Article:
I decided to register at the church. I’m sitting in the office, wearing a black shirt, hot pink knee length shorts and sandals, and in walks this tall 6 foot 4 tall priest in a long cassock.

I’m 5’3. I looked up and am like ‘oh my goodness.’ I was terrified.

He takes me to his office and starts asking a few questions, “your name” and he writes it down with his left hand. He asks me how I found the parish and I tell him, I’m not really sure but I looked it up online and I liked the music.

He says this is most unusual and normally people come because they have heard about it from someone else. I didn’t really have this “I’m fed up with the Novus Ordo Mass and that’s why I’m coming to the Latin Mass” thing like some people do.

I came because it was beautiful and it seemed holy.

I didn’t really have this “I’m fed up with the Novus Ordo Mass and that’s why I’m coming to the Latin Mass” thing like some people do.  I came because it was beautiful and it seemed holy.

As I’m leaving, on the way home, I get cussed out by some homeless man who bangs on my window. He screams “hey b****” and bangs on my window. Luckily my doors were locked, the light changed, and I sped off.

Wow, so it was very welcoming, but scary too.

Another time I was visiting, while I was walking into the building, a group of thug-looking people started yelling at me so I ran fast and was able to make it inside the building.

I also experienced extreme anxiety driving to church, and also in the church, and in line for Confession. That feeling has since gone away but it took several months. I also had several experiences where a voice told me to spit out the Communion while it was in my mouth. I WAS TERRIFIED!

But I read somewhere that a few saints had this, St. Faustina in particular, and the Lord told her they were temptations and as long as she didn’t listen or take any pleasure in them, it was not sinful.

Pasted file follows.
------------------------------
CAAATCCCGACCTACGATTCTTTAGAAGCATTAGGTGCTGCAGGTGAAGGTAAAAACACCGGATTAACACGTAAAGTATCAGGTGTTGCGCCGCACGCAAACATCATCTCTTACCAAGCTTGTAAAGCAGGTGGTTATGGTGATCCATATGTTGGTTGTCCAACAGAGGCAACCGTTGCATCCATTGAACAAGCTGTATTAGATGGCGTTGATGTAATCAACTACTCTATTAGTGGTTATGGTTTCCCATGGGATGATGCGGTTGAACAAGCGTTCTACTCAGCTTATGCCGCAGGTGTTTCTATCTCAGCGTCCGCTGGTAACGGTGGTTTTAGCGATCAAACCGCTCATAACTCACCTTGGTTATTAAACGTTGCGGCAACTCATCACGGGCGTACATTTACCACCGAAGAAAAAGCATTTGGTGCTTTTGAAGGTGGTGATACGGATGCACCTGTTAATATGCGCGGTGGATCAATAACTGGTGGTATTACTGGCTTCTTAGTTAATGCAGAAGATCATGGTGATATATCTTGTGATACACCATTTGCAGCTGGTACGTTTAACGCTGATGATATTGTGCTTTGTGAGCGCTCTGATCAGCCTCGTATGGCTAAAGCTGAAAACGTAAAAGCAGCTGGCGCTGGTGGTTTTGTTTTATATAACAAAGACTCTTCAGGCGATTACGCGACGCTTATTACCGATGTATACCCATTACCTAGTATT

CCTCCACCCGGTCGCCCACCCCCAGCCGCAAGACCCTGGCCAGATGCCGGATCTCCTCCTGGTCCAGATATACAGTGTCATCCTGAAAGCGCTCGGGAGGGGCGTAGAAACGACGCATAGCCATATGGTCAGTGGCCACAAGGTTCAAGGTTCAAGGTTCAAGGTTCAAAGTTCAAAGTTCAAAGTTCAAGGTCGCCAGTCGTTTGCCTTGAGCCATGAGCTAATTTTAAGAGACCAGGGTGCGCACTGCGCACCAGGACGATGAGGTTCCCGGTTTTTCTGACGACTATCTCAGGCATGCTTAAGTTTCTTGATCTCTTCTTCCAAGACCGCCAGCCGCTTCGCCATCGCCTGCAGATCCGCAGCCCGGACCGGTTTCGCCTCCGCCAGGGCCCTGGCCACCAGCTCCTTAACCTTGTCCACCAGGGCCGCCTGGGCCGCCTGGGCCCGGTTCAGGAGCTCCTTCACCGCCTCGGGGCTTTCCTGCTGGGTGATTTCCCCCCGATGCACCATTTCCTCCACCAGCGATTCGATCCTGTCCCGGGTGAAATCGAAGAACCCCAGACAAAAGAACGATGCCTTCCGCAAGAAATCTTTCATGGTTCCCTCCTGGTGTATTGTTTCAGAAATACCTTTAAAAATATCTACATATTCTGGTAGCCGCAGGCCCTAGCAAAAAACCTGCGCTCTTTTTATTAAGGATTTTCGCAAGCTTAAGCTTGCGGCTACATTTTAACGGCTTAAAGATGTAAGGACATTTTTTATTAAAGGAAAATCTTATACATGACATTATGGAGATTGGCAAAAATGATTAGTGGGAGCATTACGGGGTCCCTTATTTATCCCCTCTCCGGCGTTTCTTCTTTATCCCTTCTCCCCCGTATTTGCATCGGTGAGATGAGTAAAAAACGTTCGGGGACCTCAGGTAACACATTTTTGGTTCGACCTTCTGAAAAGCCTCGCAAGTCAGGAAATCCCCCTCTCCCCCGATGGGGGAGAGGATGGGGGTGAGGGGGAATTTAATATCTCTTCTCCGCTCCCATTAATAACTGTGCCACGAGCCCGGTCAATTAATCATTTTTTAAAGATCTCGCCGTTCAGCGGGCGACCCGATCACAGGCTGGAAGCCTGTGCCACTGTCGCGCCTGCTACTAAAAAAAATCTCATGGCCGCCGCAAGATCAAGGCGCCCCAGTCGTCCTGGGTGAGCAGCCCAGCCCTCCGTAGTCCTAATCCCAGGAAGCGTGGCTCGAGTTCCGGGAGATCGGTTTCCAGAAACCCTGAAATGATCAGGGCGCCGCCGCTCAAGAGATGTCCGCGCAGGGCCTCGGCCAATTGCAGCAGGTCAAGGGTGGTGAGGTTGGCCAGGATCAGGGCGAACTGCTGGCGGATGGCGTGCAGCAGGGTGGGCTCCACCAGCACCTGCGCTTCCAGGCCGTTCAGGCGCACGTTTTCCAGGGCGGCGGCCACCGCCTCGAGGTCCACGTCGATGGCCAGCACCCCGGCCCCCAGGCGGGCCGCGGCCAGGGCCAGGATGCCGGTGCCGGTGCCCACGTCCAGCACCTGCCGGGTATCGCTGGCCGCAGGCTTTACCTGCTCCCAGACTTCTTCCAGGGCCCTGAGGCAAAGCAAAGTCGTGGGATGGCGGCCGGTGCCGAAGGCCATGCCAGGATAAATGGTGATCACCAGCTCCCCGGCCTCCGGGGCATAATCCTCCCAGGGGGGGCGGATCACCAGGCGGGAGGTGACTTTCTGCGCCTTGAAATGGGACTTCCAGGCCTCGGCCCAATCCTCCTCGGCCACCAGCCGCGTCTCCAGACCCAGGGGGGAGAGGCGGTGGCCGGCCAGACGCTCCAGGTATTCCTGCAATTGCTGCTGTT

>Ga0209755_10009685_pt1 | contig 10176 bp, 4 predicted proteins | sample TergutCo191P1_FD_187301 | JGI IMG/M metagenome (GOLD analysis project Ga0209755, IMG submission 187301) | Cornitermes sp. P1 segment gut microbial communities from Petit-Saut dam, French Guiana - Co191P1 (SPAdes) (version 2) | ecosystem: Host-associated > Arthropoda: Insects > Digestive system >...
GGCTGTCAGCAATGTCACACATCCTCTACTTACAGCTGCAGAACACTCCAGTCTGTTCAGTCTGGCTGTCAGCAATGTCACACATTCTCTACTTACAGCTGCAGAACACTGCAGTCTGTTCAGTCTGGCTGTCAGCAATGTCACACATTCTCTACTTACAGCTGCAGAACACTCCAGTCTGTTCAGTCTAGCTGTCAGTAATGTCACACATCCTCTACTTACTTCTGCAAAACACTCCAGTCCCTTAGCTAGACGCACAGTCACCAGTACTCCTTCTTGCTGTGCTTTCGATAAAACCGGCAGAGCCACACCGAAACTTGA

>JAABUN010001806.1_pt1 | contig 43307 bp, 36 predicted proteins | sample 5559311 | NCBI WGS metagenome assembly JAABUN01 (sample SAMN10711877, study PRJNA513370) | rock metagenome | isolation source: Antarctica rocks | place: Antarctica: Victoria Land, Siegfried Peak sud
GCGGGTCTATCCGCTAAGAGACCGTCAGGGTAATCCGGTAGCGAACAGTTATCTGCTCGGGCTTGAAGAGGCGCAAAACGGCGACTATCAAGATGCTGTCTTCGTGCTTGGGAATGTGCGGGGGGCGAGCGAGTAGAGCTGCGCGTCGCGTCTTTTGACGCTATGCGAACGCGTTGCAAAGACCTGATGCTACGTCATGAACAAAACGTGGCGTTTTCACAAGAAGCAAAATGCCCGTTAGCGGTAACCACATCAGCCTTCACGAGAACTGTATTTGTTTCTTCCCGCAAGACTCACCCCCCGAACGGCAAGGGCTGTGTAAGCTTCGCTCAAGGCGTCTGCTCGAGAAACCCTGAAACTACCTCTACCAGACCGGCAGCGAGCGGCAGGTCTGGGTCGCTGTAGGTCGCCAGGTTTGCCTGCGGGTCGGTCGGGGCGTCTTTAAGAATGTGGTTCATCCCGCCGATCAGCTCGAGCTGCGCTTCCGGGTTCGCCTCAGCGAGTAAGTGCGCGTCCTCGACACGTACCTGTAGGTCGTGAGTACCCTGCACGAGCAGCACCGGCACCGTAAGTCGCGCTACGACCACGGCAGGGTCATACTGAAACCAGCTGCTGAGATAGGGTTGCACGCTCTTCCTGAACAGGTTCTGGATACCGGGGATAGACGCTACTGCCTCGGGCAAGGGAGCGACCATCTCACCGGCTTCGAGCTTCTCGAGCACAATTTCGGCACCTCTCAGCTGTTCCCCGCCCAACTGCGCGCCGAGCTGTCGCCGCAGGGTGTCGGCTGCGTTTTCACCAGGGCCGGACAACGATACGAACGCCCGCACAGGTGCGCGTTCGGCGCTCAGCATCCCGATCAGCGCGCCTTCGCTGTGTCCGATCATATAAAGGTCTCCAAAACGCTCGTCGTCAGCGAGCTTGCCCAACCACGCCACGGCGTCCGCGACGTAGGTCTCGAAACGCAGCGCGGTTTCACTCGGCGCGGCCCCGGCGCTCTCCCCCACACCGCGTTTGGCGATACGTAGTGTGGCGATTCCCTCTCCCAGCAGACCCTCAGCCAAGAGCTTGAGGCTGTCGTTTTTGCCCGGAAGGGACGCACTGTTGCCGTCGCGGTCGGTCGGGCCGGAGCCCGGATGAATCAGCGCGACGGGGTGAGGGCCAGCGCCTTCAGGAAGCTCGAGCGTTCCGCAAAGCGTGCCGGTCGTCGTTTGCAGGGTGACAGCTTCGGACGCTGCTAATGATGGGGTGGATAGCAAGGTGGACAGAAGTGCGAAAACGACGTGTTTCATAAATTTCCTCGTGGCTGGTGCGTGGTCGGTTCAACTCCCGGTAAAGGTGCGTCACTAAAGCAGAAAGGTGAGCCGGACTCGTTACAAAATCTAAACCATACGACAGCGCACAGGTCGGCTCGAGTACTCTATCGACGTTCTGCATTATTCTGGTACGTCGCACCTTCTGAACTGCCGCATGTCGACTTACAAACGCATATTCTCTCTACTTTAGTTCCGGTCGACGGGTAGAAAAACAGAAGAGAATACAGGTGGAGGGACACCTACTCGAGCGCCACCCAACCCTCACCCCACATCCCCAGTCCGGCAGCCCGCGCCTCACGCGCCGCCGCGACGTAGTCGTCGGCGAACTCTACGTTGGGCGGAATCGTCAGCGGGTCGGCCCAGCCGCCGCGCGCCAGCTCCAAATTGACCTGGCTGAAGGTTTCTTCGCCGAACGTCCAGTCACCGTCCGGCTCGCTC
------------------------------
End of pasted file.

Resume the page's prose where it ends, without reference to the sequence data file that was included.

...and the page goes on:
Did you tell a priest about these supernatural things?

At the time I remember they were pretty amazing, some scary, but I never really told anyone. I think I told the priest about the Eucharist experience and asked him why that might have happened.

He said perhaps because the Lord wanted to show me what the other side is like. What was hidden behind the veil, the Sacraments, like a doorway. So I would remember.

After all of my bad experiences, he said that he was surprised I ever came back. Clearly, the devil did NOT want me there!

My supernatural experiences were pretty amazing, some scary, but I never told anyone.  I told the priest about the Eucharist experience and asked him why that might have happened. He said perhaps because the Lord wanted to show me what the other side is like. So that I would remember.

What is your life like now?

Now I am a regular at Confession, every two weeks. I help out at the church, I go to Mass every Sunday, and I receive Communion with reverence and deeply pray.

I am still very much a sinner, but I try to steer clear of mortal sins. It is VERY hard to come to the church once you are in the pit of mortal sin, but I had some divine assistance.

I am still very much a sinner, but I try to steer clear of mortal sins. It is VERY hard to come to the church once you are in the pit of mortal sin, but I had some divine assistance.

What about the future?

What gives me great hope is that there are saints like Magdalen and Augustine who were very close to our Lord. My hope is to raise my children closer to spiritual innocence, like our Lady and St. Therese were raised.

My Dad is also back in the church. He remarried, and they have some issues, but he prays and goes to Mass sometimes. I pray for him.